John Carpenter is a legendary filmmaker often regarded as the Master of Horror. However, throughout his career he has put out many classic films, not just within the horror genre, but also with action and science fiction as well. He’s a diverse storyteller whose body of works transcends genres, which is why I’ll often refer to him as the Genre Master rather than just the Horror Master.
When his filmography is discussed, it would appear that the general consensus is that while his films from the 70’s and 80’s are highly regarded and made up of crowd-pleasing classics that demonstrates the filmmakers’ unique style, his films from the 90’s are more or less hits and misses; keep in mind that this is just a generalization and doesn’t represent the opinions of every fan as there are those, like me, who will go to bat to defend some of his later films, but we could probably all agree that there’s a distinct difference in quality between his earlier efforts and his later efforts.
Around the time ‘Ghosts of Mars’ was released in 2001, there were many who questioned if Carpenter still had it – or if he was starting to lose his touch in his old age.
Enter Showtime’s ‘Masters of Horror’ series: an anthology series with a variety of horror directors telling single serving, hour long horror tales. For me, despite the fact that they are essentially television programming, I look at them as short films, only missing a half hours’ worth of fluff or additional material that could have made them be considered largely as films rather than episodes. Regardless, among the best of the first season of ‘Masters of Horror’ is John Carpenter’s Cigarette Burns – an episode/short film that proved Carpenter is still capable of delivering something great despite the stumbles he may have taken later on in his career.
‘Cigarette Burns’ follows Kirby Sweetman (Norman Reedus), the owner of a retro-movie theater who has a knack from tracking down long-lost prints of films. Haunted by his tragic past with addiction that lead to the death of his wife, Annie (Zara Taylor), and hounded by his ex-father-in-law Walter (Gary Hetherington) for the money he owes, Kirby takes a job from a wealthy collector named Bellinger (Udo Kier) to locate the thought-to-be-destroyed print of a film named ‘La Fin Absolue Du Monde’ – a film that had notoriously caused the entire audience to go mad with violence at its premiere – and as he gets closer to finding this legendary print, Kirby begins to experience a side effect of hallucinations and violence, and the twisted power the film has on those in its presence.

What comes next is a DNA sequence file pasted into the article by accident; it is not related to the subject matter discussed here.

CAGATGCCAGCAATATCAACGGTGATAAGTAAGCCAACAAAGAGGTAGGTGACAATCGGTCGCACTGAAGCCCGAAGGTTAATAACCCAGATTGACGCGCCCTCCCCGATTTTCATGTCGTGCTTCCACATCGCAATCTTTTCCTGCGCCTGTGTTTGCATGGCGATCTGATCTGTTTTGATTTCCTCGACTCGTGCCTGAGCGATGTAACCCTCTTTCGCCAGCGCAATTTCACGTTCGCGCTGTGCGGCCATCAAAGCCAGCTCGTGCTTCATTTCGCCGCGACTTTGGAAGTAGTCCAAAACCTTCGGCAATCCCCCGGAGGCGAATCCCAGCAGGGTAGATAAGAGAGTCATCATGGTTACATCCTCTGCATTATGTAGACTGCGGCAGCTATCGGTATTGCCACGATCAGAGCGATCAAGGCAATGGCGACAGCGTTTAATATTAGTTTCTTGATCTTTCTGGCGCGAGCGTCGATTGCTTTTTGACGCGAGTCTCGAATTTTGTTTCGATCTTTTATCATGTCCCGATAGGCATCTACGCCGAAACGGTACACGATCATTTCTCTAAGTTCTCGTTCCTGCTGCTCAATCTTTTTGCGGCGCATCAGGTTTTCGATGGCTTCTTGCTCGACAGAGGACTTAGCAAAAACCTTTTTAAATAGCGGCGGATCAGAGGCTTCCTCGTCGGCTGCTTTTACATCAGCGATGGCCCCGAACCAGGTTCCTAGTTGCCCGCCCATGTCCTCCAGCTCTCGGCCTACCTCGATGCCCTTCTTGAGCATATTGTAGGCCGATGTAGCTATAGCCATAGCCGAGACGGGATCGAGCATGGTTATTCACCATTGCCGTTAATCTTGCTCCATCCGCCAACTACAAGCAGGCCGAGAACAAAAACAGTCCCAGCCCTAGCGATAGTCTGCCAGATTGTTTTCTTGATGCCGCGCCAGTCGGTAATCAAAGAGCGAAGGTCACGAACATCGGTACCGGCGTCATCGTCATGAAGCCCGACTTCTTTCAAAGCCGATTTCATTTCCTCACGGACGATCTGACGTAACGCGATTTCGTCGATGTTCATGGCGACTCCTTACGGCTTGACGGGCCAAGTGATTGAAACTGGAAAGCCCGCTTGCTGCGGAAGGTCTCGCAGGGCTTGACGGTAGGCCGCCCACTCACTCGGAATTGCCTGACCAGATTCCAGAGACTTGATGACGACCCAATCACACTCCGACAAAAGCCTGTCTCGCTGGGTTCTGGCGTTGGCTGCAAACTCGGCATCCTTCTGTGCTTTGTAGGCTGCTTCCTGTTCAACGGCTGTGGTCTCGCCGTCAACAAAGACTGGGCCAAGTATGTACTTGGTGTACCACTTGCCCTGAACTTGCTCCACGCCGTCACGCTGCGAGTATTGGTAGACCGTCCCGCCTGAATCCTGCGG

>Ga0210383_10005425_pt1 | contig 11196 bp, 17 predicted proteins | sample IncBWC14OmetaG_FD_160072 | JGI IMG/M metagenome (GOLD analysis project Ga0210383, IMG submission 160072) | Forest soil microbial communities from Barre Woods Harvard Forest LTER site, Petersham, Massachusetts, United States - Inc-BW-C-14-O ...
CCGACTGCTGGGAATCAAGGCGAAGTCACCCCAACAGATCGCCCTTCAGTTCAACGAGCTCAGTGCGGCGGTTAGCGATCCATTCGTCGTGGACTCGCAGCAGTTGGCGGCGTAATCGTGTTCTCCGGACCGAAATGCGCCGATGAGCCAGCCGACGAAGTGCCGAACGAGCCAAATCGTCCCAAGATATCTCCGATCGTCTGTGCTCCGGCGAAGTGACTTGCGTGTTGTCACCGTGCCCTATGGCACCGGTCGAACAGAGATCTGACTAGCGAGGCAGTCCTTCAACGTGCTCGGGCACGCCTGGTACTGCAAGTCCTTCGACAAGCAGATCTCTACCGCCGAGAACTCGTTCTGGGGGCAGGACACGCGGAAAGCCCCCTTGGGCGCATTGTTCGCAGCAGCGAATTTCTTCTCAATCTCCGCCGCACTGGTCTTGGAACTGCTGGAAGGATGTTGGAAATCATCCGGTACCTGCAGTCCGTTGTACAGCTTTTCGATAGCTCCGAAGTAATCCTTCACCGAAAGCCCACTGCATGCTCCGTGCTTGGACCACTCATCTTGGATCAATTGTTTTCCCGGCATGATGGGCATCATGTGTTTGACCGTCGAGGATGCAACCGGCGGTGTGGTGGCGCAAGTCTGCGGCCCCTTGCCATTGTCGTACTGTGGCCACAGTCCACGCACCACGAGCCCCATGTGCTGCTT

The script from writers Drew McWeeny and Scott Swan is unique, fascinating, and tightly written. Even with just an hour to tell the story they manage to lay down an interesting lore and backstory behind ‘La Fin Absolue Du Monde’, while also balancing some strong character work, particularly with Kirby’s past and his complicated relationship with the vengeful Walter. The script is effective and straight to the point, never getting to the point of over-complicating itself. That said, if there was an additional half hour worth of material, I’d be interested and take it in a heartbeat.
The score from Cody Carpenter is simple and evokes the style of his father’s earlier scores, making this feel the most like a John Carpenter effort arguably since his films from the 80’s.
And speaking of John Carpenter, his direction is on point, accentuating the mystery of the long-lost film in question and the growing danger it presents. There is one particular scene, which I will not spoil here, which features a revelation of a piece of Bellinger’s collection, and I love the way that it was shot. There are many great and shocking moments in this episode/short film, particularly with the final sequence, that are easily some of Carpenter’s finest moments in a long time.
John Carpenter’s Cigarette Burns is an awesome, well-crafted tale that proves he’s still got it.
If you haven’t seen this yet, it’s available to watch on Tubi and Prime Video, and I highly recommend it.
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